Maura In The News

Can we climb out of pothole purgatory?
The holes from hell, even during their off-season, threaten to swallow the hapless

By John McElhenny, Globe Correspondent, 11/9/2003

Every spring they appear, those pavement craters that threaten to swallow small cars and give cyclists a heady hardtop hangover. And every spring, patient public-works types explain how moisture seeps beneath the roadways, expanding as it freezes and then contracting as it thaws, leaving the road surface rife with the chasms we call potholes.

So how to explain potholes in November?

Exactly which frosty phenomenon has gouged Cambridge Street like a crater-filled battlefield, when the city hasn't seen an accumulation of snow in half a year? How can ice be to blame for the holes that pock Route 99 beneath Sullivan Square, or the cavities that mar Charles River bridges from the Museum of Science to Arsenal Street?

''Normally, you think of it as a winter thing," said Alison Haight, 27, who dodges potholes every day on her Somerville-to-South Boston bike commute. ''But potholes are at all times of the year in Boston."

We've all seen them, those crevice-filled sidewalks and ripped-up roadways that make passage perilous for pedestrians, runners, bicyclists, and motorists alike.

Pin the blame, if you like, on the wide swings in New England weather that give road surfaces an annual beating. Or the construction boom, led by the Big Dig, that has sent heavy trucks rumbling across city streets and diverted money from road and bridge repairs. Or blame the tired, old streets in our nearly 400-year-old city. Don't forget a much newer phenomenon: The telecommunications age that has sent construction crews digging up streets to bury wires and pipes to satisfy our insatiable demand for computers, phones, and cable televisions.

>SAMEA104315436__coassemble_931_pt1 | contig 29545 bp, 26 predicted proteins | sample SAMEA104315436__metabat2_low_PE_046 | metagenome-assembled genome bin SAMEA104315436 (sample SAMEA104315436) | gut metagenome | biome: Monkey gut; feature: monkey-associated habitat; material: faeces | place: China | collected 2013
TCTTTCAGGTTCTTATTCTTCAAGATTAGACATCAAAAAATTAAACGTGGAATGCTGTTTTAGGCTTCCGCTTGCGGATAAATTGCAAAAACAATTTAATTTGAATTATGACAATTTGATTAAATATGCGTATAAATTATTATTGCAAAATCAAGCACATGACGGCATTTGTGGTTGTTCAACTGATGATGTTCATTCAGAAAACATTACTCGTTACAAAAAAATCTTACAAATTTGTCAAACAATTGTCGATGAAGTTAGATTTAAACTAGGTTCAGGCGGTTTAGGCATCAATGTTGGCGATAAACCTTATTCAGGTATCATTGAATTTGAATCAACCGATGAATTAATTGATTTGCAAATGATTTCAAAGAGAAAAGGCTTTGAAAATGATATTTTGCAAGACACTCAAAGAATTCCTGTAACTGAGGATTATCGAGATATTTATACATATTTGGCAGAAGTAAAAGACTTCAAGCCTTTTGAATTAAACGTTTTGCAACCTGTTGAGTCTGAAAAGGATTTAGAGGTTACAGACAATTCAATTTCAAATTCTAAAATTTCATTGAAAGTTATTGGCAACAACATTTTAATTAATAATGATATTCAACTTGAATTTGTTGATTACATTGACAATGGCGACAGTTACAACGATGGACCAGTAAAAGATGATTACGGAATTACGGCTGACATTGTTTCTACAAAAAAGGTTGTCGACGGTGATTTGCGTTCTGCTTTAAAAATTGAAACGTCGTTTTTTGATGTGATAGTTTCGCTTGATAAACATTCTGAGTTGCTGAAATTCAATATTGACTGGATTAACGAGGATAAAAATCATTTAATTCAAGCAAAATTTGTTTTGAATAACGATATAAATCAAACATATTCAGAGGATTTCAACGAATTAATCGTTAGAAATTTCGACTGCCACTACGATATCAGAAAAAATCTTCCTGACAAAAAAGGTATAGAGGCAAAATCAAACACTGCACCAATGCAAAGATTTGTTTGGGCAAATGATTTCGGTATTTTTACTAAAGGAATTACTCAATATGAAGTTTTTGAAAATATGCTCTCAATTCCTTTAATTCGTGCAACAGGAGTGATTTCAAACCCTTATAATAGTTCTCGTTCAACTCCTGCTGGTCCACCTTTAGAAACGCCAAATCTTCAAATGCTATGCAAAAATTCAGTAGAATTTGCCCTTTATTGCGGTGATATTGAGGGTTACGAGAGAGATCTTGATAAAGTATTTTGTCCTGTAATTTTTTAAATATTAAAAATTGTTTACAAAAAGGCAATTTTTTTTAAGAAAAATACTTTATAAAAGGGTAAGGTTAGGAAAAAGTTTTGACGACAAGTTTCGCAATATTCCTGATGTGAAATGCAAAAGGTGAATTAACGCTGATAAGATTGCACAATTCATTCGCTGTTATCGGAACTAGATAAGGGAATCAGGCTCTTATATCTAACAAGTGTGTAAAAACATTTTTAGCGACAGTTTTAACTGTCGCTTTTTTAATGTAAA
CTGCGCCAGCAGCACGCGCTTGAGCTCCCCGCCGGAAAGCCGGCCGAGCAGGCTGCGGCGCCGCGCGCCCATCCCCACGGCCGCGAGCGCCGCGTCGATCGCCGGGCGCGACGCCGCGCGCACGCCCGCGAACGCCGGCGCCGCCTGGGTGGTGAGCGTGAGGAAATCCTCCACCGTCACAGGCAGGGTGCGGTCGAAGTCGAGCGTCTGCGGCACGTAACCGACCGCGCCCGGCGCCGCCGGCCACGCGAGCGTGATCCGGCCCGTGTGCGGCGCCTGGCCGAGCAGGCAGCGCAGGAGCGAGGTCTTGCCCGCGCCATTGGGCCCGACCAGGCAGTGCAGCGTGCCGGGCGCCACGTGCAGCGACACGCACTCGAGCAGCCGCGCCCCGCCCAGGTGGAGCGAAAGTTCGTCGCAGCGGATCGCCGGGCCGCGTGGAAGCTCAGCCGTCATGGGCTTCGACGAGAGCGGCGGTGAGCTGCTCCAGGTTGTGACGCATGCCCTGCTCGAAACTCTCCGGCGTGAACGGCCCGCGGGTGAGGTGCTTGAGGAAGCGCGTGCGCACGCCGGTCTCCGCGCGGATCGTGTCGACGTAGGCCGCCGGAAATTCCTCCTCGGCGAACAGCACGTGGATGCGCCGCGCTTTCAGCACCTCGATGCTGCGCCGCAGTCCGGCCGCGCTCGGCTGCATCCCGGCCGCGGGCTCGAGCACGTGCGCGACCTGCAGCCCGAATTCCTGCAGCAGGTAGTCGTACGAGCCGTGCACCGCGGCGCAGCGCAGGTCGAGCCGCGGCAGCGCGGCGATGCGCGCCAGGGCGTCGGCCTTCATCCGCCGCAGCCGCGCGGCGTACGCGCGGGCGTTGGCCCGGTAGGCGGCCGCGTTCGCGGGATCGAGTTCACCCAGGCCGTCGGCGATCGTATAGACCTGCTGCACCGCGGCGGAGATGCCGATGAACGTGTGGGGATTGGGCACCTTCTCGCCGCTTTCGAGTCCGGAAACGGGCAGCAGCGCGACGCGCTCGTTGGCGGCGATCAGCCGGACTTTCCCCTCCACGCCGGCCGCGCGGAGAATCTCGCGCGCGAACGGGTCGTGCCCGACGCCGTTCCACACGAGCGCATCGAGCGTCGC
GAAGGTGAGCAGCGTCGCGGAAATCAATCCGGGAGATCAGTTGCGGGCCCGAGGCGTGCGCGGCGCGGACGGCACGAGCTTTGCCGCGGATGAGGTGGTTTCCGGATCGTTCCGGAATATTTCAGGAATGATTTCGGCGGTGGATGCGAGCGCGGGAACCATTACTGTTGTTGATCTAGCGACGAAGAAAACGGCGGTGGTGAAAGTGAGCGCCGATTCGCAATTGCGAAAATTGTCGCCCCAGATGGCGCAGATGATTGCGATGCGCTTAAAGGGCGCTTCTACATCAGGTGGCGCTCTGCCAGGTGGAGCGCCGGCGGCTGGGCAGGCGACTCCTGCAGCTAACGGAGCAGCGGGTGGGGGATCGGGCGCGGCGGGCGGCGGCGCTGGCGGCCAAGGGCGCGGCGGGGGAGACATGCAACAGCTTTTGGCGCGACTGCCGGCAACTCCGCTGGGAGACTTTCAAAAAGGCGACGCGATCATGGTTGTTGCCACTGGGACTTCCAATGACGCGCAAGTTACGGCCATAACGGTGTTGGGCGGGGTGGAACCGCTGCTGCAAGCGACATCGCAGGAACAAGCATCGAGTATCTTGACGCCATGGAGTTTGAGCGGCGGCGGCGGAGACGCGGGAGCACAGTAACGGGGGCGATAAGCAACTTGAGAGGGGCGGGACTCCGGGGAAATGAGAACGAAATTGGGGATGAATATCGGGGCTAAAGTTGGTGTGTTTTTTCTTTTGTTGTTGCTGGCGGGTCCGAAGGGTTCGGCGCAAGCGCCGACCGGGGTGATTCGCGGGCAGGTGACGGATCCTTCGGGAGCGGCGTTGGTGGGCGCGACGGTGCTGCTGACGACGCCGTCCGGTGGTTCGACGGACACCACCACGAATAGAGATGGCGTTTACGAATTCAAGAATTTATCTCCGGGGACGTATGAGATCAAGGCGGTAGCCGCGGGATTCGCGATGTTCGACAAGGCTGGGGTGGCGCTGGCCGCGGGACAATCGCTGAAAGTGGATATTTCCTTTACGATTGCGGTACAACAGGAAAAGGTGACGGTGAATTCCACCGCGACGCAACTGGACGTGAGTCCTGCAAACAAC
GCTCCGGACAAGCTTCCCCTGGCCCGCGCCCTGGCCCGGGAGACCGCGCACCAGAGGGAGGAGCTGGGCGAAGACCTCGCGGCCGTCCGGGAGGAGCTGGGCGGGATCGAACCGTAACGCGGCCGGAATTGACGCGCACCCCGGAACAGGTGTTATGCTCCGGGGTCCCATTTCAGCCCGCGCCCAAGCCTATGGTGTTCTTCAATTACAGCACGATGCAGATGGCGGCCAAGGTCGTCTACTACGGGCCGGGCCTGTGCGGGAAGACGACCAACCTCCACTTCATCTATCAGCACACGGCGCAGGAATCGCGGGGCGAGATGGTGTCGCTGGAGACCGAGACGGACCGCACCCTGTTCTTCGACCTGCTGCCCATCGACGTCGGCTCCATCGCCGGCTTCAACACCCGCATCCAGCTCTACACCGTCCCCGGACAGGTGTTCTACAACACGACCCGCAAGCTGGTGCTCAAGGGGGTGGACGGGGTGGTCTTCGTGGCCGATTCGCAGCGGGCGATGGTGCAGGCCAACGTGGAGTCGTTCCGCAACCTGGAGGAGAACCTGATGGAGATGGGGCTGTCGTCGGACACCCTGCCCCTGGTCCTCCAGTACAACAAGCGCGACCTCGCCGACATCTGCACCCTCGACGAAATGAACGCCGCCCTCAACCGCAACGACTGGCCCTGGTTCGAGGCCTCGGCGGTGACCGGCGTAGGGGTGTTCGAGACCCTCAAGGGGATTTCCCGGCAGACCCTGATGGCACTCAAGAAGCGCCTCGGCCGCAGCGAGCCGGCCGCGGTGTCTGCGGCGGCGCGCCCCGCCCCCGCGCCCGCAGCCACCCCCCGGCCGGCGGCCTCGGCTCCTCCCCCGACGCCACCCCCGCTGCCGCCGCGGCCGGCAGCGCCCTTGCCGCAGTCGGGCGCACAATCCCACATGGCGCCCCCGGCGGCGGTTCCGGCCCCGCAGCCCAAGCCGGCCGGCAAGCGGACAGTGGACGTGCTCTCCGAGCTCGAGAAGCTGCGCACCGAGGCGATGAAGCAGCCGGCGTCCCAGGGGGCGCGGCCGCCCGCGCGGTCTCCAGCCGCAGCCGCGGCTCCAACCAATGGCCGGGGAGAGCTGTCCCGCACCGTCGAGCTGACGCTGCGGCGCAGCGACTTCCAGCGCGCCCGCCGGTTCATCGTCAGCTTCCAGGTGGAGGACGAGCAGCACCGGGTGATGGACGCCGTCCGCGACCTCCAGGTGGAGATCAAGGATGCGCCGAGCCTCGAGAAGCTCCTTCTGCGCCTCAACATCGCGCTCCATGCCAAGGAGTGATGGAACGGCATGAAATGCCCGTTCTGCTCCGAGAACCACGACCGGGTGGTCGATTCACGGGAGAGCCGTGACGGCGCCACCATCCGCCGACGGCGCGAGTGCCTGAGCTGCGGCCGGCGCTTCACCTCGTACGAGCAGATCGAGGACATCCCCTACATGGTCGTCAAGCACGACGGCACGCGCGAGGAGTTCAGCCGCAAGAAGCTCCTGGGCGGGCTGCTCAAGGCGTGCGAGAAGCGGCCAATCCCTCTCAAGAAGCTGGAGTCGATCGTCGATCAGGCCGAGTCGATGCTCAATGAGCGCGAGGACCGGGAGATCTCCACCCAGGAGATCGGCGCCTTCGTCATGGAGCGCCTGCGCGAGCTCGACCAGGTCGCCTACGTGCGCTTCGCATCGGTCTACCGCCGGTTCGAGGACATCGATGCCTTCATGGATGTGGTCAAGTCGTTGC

Whatever the cause, Eric Grasso knows that when he drives Route 99 under Sullivan Square, he and other drivers are forced to veer to avoid 2-foot-wide potholes. Grasso said his fiancee, who drives the route from Malden to Boston every day, recently had to pay $500 to fix her new car after a pothole stripped the bearings in one of her tires.

''It looks like someone dropped a bomb down there," said Grasso, who works for a recruiting firm and has lived here his entire life. ''I've been living here 28 years and I never remember it being a smooth ride."